Piper Kerman was the first best-selling author to grace a Friends of the Delaware County District Library event — when she discussed her experiences that led to the book “Orange is the New Black: My Year in a Women’s Prison.”
“The last thing I expected on my first day in prison was kindness,” Kerman said at Ohio Wesleyan University’s Gray Chapel last Thursday. “I was resolved to keep my eyes open and my mouth shut.”
A graduate of Smith College, Kerman said she stayed in Northampton, Massachusetts, after school and met a friend who was involved in drug trafficking. The friend asked her carry a bag of drug money from Chicago to Brussels, Belgium.
“I was scared. I had crossed a line,” Kerman said.
A couple of years later, federal agents indicted her while she lived in New York City. More than a decade after the crime, Kerman was given a 15-month sentence which began at a women’s correctional facility in Danbury, Connecticut.
“I knew very little about the American criminal justice system,” Kerman said. “I was on my way to join the world’s biggest prison population. It was a strange journey and I was really scared.”
Kerman replayed a scene from the first episode of the Netflix series “Orange is the New Black,” where she first meets her cellmates, one of whom asks her if she studied to go to prison.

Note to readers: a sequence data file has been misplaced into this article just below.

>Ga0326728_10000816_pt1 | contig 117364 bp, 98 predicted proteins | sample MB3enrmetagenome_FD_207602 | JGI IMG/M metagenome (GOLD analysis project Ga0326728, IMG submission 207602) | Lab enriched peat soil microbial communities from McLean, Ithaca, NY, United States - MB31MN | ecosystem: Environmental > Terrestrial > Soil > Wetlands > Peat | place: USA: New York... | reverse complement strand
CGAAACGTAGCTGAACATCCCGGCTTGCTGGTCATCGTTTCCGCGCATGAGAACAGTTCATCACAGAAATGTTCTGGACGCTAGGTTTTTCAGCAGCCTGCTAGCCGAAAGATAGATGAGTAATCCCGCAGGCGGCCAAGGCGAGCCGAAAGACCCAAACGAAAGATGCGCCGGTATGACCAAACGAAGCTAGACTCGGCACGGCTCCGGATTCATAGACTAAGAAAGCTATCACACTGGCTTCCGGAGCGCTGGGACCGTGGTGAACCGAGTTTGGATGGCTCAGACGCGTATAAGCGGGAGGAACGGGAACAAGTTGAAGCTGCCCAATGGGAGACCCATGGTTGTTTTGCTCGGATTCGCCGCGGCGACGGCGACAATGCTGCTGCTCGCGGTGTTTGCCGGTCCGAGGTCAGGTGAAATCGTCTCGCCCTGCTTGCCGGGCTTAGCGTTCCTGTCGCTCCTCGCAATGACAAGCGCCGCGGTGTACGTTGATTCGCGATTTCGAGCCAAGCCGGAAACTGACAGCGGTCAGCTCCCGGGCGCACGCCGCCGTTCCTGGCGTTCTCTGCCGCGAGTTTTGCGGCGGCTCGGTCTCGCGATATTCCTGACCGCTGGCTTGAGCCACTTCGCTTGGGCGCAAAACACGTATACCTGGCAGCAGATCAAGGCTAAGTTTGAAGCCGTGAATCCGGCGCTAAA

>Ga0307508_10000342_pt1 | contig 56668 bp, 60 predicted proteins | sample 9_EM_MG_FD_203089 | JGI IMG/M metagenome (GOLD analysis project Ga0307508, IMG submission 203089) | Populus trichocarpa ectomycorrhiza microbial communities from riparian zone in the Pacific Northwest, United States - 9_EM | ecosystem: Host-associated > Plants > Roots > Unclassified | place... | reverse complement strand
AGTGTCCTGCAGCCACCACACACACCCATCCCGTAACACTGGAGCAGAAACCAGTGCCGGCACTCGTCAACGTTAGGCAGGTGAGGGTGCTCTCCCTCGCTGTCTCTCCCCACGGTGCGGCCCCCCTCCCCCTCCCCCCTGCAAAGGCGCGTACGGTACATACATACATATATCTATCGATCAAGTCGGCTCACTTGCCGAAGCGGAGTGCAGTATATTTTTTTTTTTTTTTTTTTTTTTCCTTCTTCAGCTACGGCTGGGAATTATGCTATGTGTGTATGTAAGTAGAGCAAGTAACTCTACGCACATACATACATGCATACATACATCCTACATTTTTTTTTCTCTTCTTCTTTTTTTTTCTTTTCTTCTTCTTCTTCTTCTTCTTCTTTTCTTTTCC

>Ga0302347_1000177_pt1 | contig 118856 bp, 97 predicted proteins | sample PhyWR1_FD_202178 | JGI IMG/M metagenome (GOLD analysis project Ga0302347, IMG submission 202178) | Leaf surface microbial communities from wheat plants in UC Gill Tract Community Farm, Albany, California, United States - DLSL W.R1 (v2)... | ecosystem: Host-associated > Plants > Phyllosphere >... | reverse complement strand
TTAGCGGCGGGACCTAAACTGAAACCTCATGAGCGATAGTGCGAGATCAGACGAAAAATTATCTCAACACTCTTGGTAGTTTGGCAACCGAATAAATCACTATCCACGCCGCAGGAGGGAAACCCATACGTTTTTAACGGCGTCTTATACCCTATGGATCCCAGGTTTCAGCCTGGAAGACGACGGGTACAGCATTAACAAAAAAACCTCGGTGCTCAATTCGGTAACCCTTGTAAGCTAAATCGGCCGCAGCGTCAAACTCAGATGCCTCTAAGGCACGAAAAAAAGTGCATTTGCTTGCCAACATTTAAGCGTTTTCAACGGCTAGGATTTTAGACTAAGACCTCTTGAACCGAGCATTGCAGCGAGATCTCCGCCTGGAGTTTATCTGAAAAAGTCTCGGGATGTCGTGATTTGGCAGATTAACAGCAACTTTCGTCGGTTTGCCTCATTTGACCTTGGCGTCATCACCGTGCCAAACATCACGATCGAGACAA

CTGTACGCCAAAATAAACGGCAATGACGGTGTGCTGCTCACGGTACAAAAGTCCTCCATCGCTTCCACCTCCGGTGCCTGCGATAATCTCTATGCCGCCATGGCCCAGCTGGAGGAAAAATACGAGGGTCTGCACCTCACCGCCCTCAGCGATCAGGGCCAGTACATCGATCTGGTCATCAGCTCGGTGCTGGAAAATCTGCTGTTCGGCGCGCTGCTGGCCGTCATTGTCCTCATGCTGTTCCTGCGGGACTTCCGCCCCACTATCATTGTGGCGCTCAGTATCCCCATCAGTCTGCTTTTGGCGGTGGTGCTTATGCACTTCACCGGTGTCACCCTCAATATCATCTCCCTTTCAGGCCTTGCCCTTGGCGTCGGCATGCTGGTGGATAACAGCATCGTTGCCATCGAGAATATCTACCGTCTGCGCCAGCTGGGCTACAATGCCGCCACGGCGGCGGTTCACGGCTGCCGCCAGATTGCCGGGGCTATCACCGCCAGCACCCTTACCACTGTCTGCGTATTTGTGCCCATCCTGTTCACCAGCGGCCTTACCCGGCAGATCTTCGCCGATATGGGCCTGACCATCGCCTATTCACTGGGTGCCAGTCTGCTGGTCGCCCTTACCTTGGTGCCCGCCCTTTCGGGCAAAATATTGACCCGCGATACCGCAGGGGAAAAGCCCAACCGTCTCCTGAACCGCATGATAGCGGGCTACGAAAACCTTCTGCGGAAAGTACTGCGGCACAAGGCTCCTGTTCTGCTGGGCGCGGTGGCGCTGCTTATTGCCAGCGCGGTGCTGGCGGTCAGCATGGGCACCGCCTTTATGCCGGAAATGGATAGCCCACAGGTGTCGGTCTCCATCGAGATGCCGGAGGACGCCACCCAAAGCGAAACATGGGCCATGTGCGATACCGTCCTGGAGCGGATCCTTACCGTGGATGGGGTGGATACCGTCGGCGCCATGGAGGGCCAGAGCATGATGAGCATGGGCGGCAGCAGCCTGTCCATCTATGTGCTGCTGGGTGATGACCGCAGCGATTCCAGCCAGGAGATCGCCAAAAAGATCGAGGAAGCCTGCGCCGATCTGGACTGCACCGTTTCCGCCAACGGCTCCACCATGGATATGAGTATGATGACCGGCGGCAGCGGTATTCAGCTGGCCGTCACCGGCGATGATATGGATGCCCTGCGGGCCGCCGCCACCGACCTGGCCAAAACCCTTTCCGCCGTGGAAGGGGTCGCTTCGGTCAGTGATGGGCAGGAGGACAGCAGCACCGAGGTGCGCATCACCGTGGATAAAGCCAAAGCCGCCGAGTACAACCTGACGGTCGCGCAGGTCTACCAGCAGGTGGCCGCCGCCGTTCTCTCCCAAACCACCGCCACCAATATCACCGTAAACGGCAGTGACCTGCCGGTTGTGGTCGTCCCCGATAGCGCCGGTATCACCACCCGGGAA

“I was part of a community of women,” she said. “They changed my life.”
She learned the rules and rituals of living in B-dorm, befriended several prisoners and avoided trouble with jailers.
The last four months of Kerman’s sentence were in a 26-story Chicago jail that she said was the worst place she’d ever been in.
“Boy, I was glad to get out of there,” Kerman said, thanking her boyfriend (now husband) for visiting her while she was in prison and being there to bring her home.
After her release in 2005, people wanted to know the details of Kerman’s incarceration.
“I wanted to tell the story the right way,” she said, prompting her to write “Orange is the New Black.”
The title, Kerman said, is a sarcastic take on the annual fashion cliché that a certain color will supplant the traditional black, since orange sneakers are issued to prisoners.
She said it was “bananas” that her story led to the comedy-drama TV series, which will be in its fourth season. Although she has given series creator Jenji Kohan creative license, she said the inspiring themes of her book are on display in every episode.
Kerman spent much of her talk discussing problems with “living in a cage,” such as solitary confinement. She said that many people are in jail due to drug charges or property crimes, instead of for violent crimes. Kerman called for common-sense sentences, reform in courts and jails, as well as a different approach to handling prisoners ages 15 to 25.
Since the publication of her memoir, Kerman has received awards from the John Jay College Center on Media, Crime and Justice, and the Constitution Project. Kerman serves on the board of the Women’s Prison Association.
Now living in central Ohio, Kerman said she drives through Delaware weekly to teach non-fiction writing at the Marion Correctional Institution. She also teaches at the Ohio Reformatory for Women in Marysville.
She asked people to donate their unwanted books to the county jail, because stories are the only form of escape for prisoners.